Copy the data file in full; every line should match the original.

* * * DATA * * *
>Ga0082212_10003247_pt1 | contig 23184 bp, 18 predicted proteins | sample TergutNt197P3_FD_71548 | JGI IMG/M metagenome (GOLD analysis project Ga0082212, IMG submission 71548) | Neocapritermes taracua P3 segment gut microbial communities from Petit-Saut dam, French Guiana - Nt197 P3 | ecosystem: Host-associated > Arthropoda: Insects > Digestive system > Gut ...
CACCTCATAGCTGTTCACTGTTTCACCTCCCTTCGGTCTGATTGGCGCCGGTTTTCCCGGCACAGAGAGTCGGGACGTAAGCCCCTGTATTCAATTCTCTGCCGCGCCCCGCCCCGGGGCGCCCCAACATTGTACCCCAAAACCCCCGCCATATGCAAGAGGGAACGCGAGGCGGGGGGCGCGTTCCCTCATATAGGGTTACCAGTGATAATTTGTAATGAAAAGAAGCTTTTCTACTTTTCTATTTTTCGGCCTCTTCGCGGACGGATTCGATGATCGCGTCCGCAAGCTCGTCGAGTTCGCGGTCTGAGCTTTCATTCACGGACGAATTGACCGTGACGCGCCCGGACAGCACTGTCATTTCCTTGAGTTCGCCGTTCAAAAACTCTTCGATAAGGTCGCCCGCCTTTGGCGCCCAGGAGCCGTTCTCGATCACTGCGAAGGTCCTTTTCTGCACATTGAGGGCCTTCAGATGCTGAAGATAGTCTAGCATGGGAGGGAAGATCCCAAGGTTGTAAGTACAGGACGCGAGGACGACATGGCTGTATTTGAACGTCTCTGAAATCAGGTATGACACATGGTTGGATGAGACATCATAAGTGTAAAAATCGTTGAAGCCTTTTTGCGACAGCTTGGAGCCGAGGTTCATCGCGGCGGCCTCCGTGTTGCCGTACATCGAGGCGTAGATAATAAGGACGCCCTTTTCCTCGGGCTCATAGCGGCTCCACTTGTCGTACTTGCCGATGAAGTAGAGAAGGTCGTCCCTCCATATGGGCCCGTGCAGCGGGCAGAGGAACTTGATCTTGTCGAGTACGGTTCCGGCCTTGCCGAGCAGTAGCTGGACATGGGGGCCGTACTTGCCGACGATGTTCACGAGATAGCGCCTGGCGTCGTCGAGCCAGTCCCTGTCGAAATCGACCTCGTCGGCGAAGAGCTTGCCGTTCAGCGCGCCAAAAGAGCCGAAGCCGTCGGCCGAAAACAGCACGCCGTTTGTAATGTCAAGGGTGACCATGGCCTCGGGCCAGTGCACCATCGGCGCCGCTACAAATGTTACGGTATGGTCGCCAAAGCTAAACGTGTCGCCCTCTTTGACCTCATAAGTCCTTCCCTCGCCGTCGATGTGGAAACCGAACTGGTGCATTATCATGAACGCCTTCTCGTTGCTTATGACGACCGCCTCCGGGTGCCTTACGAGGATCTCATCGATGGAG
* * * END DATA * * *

>Ga0082212_10003247_pt1 | contig 23184 bp, 18 predicted proteins | sample TergutNt197P3_FD_71548 | JGI IMG/M metagenome (GOLD analysis project Ga0082212, IMG submission 71548) | Neocapritermes taracua P3 segment gut microbial communities from Petit-Saut dam, French Guiana - Nt197 P3 | ecosystem: Host-associated > Arthropoda: Insects > Digestive system > Gut ...
CACCTCATAGCTGTTCACTGTTTCACCTCCCTTCGGTCTGATTGGCGCCGGTTTTCCCGGCACAGAGAGTCGGGACGTAAGCCCCTGTATTCAATTCTCTGCCGCGCCCCGCCCCGGGGCGCCCCAACATTGTACCCCAAAACCCCCGCCATATGCAAGAGGGAACGCGAGGCGGGGGGCGCGTTCCCTCATATAGGGTTACCAGTGATAATTTGTAATGAAAAGAAGCTTTTCTACTTTTCTATTTTTCGGCCTCTTCGCGGACGGATTCGATGATCGCGTCCGCAAGCTCGTCGAGTTCGCGGTCTGAGCTTTCATTCACGGACGAATTGACCGTGACGCGCCCGGACAGCACTGTCATTTCCTTGAGTTCGCCGTTCAAAAACTCTTCGATAAGGTCGCCCGCCTTTGGCGCCCAGGAGCCGTTCTCGATCACTGCGAAGGTCCTTTTCTGCACATTGAGGGCCTTCAGATGCTGAAGATAGTCTAGCATGGGAGGGAAGATCCCAAGGTTGTAAGTACAGGACGCGAGGACGACATGGCTGTATTTGAACGTCTCTGAAATCAGGTATGACACATGGTTGGATGAGACATCATAAGTGTAAAAATCGTTGAAGCCTTTTTGCGACAGCTTGGAGCCGAGGTTCATCGCGGCGGCCTCCGTGTTGCCGTACATCGAGGCGTAGATAATAAGGACGCCCTTTTCCTCGGGCTCATAGCGGCTCCACTTGTCGTACTTGCCGATGAAGTAGAGAAGGTCGTCCCTCCATATGGGCCCGTGCAGCGGGCAGAGGAACTTGATCTTGTCGAGTACGGTTCCGGCCTTGCCGAGCAGTAGCTGGACATGGGGGCCGTACTTGCCGACGATGTTCACGAGATAGCGCCTGGCGTCGTCGAGCCAGTCCCTGTCGAAATCGACCTCGTCGGCGAAGAGCTTGCCGTTCAGCGCGCCAAAAGAGCCGAAGCCGTCGGCCGAAAACAGCACGCCGTTTGTAATGTCAAGGGTGACCATGGCCTCGGGCCAGTGCACCATCGGCGCCGCTACAAATGTTACGGTATGGTCGCCAAAGCTAAACGTGTCGCCCTCTTTGACCTCATAAGTCCTTCCCTCGCCGTCGATGTGGAAACCGAACTGGTGCATTATCATGAACGCCTTCTCGTTGCTTATGACGACCGCCTCCGGGTGCCTTACGAGGATCTCATCGATGGAG